Gene expression is a complex process that all life forms need to carry out in a precisely controlled fashion. The degradation of mRNA is one of the last steps in this process and serves important roles in this process. For example degradation rates of individual mRNAs can be regulated and affect mRNA abundance, and thus how much of each protein is produced by translation. mRNA decay also plays an important role in maintaining the overall fidelity of gene expression by preferentially degrading aberrant mRNAs that are made by mistakes during mRNA processing reactions.
One example of aberrant mRNAs are those that lack a stop codon. We concentrate many of our studies on these mRNAs because they are extremely rapidly degraded, but they are degraded by the same enzymes that degrade other mRNAs. We hope that if we understand nonstop mRNA decay in detail, that this will also help us understand how normal mRNAs are degraded.
We have proposed a model for the degradation of nonstop mRNAs (van Hoof et al., 2002). In this model mRNAs are recognized because a ribosome is stalled at the very 3′ end of an mRNA. In in vitro translation extracts such stalled ribosome-mRNA complexes are stable. Ski7 probably functions to recognize such a stalled ribosome, and to recruit the exosome. This recruitment results in degradation of the mRNA by the exosome. Much of the research in the van Hoof lab is aimed at testing this model, using yeast genetics, molecular biology and biochemistry tools.
Although in most of our experiments we use artificial reporter genes that make nonstop mRNAs, there are also endogenous sources of nonstop mRNAs. One source of nonstop mRNAs is premature cleavage and poly-adenylation (van Hoof et al., 2002). Most of the time, eukaryotic mRNAs are poly-adenylated somewhere 3′ of the stop codon, but an estimated 10% of the time the poly-adenylation machinery makes a mistake, and puts on the poly(A) tail somewhere in the coding region. For some exceptional genes, such as CBP1 and RNA14, up to about half of the mRNA may be prematurely polyadenylated. Another way to generate a nonstop mRNA is by endonucleotylic cleavage within the mRNA.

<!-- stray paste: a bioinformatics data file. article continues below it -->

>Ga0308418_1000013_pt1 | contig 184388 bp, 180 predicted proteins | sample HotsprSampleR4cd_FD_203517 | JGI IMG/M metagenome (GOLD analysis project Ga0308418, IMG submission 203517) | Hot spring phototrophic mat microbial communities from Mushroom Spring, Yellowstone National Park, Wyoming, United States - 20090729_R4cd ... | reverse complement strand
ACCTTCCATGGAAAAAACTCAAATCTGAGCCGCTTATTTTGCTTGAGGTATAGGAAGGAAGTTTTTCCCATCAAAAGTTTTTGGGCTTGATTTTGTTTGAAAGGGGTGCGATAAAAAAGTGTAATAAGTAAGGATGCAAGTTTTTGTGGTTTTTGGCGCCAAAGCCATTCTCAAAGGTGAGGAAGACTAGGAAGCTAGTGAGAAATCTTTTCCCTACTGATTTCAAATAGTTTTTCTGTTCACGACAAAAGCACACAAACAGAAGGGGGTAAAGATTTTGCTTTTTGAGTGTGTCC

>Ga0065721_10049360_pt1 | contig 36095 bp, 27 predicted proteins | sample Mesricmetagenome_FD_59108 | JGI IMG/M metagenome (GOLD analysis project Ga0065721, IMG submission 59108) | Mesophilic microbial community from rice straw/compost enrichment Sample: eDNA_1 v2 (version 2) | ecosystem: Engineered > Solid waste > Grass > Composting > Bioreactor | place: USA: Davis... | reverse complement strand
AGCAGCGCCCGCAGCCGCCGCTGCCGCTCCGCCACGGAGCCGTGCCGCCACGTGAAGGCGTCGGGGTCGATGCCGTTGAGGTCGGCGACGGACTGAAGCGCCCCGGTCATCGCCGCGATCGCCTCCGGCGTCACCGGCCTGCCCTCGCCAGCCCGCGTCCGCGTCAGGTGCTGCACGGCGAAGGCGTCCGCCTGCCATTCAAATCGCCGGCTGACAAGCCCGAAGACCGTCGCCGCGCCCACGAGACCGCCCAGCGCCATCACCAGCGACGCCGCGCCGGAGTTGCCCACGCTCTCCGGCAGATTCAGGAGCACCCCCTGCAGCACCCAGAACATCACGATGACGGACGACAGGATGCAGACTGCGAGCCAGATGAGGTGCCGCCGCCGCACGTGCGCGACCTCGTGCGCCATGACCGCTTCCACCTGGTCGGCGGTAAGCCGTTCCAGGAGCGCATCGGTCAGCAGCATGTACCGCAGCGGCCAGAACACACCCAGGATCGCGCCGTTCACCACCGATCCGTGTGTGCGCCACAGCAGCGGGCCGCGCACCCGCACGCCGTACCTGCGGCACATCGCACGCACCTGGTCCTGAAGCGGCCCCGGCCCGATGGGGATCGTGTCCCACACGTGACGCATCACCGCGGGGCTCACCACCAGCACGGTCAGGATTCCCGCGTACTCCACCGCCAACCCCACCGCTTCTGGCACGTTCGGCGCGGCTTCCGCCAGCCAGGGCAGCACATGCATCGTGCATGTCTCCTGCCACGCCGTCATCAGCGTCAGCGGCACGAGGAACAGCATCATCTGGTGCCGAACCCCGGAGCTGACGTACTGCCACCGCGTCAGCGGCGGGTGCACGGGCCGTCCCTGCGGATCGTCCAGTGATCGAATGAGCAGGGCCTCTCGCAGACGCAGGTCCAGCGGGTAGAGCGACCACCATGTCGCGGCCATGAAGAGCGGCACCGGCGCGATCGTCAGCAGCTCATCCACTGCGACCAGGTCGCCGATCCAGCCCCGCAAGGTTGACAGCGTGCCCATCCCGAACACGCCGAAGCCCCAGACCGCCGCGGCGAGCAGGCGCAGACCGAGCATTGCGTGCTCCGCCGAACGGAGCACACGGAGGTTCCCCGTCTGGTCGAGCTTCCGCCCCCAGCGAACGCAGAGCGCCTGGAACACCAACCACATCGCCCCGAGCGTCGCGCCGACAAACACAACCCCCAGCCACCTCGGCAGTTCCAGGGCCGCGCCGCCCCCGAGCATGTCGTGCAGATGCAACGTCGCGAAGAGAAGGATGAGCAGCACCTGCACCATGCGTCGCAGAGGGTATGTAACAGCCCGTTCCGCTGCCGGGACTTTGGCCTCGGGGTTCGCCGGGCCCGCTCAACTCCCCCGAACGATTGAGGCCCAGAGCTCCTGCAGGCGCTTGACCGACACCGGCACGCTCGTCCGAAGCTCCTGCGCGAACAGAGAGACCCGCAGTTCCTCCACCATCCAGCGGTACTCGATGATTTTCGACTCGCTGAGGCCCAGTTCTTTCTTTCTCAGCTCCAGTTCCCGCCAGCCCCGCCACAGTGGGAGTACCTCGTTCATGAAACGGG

For the usual reasons we use yeast to understand the metabolism of nonstop mRNAs. However, nonstop mRNAs are also made in human cells and nonstop mRNA decay may contribute to human disease. For example, in most humans there is only one stop codon in the APRT (adenine phosphoribosyltransferase) gene. In patients where this stop codon is mutated to any other codon, the APRT mRNA is very rapidly degraded and less APRT protein is made (Taniguchi, 1998). This can cause kidney failure. A similar condition has been found for the GPR54 (G protein-coupled receptor 54) gene. If the only stop codon in this gene is mutated, the mRNA is rapidly degraded, and the encoded protein is not made. As a result, these patients fail to develop normally during puberty and are sterile. Interestingly, If the nonstop version of the GPR54 gene is overexpressed, the encoded protein is partially functional (Seminara, 2003). This suggests that these patients might benefit from therapies that inhibit nonstop mRNA decay.